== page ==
Divorces can happen at any time of the year. But there are certain times that typically see spikes in divorce filings. The month of January is one of these times.
Why might divorce be on a lot of couple’s minds in January? There are a lot of factors that could be at play in this.
One is the fact that the winter holidays are now in the rearview mirror. Some individuals who have decided that a divorce is the right step to take opt to hold off on pursuing a divorce until after the holidays are over. Also, the holidays can be stressful, and sometimes such stress could have the potential to push a relationship past the breaking point. Also, sometimes, the end of the holiday season sees relationship problems that were masked by the joy of the holidays come back into full view.
Additionally, the start of a new year is commonly a time of reflection. Some married couples may decide after reflecting on the current state of their marriage that things are no longer working and that a divorce is the best way to proceed.
When it comes to the timing of starting a divorce, there can be a lot of factors to consider. This not only includes factors connected to the relationship and the couple, but also legal factors.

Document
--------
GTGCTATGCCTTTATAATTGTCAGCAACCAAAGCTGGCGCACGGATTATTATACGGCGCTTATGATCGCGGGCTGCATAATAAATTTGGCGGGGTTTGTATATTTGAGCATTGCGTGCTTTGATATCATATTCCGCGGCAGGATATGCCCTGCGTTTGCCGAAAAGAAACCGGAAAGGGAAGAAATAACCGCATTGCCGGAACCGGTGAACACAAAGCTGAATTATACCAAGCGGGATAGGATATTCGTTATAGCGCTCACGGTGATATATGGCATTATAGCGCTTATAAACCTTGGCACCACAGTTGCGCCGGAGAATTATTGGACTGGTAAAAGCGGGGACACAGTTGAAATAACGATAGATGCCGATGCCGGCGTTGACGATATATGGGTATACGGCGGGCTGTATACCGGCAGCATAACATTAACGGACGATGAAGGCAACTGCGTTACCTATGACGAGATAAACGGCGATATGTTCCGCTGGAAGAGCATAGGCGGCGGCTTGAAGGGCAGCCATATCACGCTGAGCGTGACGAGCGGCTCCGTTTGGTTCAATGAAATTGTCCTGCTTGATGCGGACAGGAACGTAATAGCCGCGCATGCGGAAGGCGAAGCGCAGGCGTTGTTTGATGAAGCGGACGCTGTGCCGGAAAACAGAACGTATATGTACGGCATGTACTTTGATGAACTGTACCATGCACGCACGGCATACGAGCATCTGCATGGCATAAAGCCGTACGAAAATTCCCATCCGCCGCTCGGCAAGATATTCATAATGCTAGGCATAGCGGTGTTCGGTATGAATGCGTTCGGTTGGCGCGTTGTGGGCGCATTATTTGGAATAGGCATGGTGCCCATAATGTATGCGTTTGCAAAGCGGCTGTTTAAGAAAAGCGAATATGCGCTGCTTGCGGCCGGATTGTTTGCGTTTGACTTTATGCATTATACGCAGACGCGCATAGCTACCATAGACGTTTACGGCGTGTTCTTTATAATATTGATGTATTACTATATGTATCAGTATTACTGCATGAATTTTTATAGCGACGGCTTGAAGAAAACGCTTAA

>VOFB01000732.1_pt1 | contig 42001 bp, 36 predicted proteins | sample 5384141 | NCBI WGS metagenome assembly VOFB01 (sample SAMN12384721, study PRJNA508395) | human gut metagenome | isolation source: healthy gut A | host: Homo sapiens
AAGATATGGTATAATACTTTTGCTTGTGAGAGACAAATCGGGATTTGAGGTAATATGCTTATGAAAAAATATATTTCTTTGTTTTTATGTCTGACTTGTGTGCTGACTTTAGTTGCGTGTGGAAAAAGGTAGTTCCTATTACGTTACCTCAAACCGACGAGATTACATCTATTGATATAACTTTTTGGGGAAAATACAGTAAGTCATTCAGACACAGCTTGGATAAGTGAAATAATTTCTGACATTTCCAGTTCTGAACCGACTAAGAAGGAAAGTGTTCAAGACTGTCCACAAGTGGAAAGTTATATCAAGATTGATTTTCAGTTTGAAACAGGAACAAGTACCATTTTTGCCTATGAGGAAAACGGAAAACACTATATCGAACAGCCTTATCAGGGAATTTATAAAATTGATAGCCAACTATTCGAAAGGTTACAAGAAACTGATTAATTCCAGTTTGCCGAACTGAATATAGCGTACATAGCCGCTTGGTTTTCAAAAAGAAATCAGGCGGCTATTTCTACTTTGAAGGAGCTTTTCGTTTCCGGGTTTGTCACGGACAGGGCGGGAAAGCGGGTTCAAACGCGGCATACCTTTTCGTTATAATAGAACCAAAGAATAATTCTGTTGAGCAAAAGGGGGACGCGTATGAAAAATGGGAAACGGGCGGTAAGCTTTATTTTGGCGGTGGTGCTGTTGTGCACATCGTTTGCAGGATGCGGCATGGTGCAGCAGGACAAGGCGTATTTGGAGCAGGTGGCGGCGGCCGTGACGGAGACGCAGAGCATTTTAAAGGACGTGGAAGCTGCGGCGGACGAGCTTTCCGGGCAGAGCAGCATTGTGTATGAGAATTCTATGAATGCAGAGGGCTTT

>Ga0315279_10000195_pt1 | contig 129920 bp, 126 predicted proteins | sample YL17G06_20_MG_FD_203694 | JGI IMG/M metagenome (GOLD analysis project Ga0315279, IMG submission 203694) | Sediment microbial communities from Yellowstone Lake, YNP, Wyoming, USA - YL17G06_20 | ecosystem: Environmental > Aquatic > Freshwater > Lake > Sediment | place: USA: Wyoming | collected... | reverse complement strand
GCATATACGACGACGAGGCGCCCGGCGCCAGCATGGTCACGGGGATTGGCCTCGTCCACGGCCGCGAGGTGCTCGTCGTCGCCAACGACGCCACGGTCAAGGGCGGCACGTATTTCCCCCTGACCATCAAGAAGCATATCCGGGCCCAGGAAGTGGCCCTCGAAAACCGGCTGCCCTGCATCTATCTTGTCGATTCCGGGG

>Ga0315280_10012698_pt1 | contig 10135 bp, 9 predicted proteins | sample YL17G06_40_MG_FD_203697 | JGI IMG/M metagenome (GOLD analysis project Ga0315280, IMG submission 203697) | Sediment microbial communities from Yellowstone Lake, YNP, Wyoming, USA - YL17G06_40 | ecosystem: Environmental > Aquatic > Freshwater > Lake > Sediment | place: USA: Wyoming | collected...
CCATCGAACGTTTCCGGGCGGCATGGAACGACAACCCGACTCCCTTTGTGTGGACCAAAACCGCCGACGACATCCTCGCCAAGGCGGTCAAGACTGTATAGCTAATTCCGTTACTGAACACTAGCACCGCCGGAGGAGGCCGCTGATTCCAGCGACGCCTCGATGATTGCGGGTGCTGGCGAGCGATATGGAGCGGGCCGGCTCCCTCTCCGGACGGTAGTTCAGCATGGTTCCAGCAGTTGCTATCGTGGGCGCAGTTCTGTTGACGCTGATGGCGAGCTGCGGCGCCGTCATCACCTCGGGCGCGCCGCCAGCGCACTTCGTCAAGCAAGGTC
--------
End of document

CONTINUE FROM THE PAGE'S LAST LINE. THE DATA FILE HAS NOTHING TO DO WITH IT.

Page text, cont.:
For example, here in North Carolina, there are some rules regarding when certain claims can be filed for.
Spouses can file claims for divorce from bed and board, custody, child support, and post separation support while they still live together. When possible, it is usually better for spouses to be separated before any divorce-related claims are filed for, but there are limited situations when this may be necessary. In order to file claims for property division or alimony, spouses must be physically separated, meaning they are not living in the same residence. Other domestic claims (child custody, child support, etc.) can also be filed for at this time. To file for an absolute divorce, a couple has to have lived apart from each other for at least a year. Also, at least one of the spouses has to have been living in North Carolina for at least the past six months.Property division and alimony claims must be pending at the time of divorce or they are waived.
Whatever time of the year a person decides that pursuing a divorce is the right move for him or her, it can be important for him or her to get guidance on what divorce laws apply and what preparations can be made to safeguard his or her rights during the divorce process.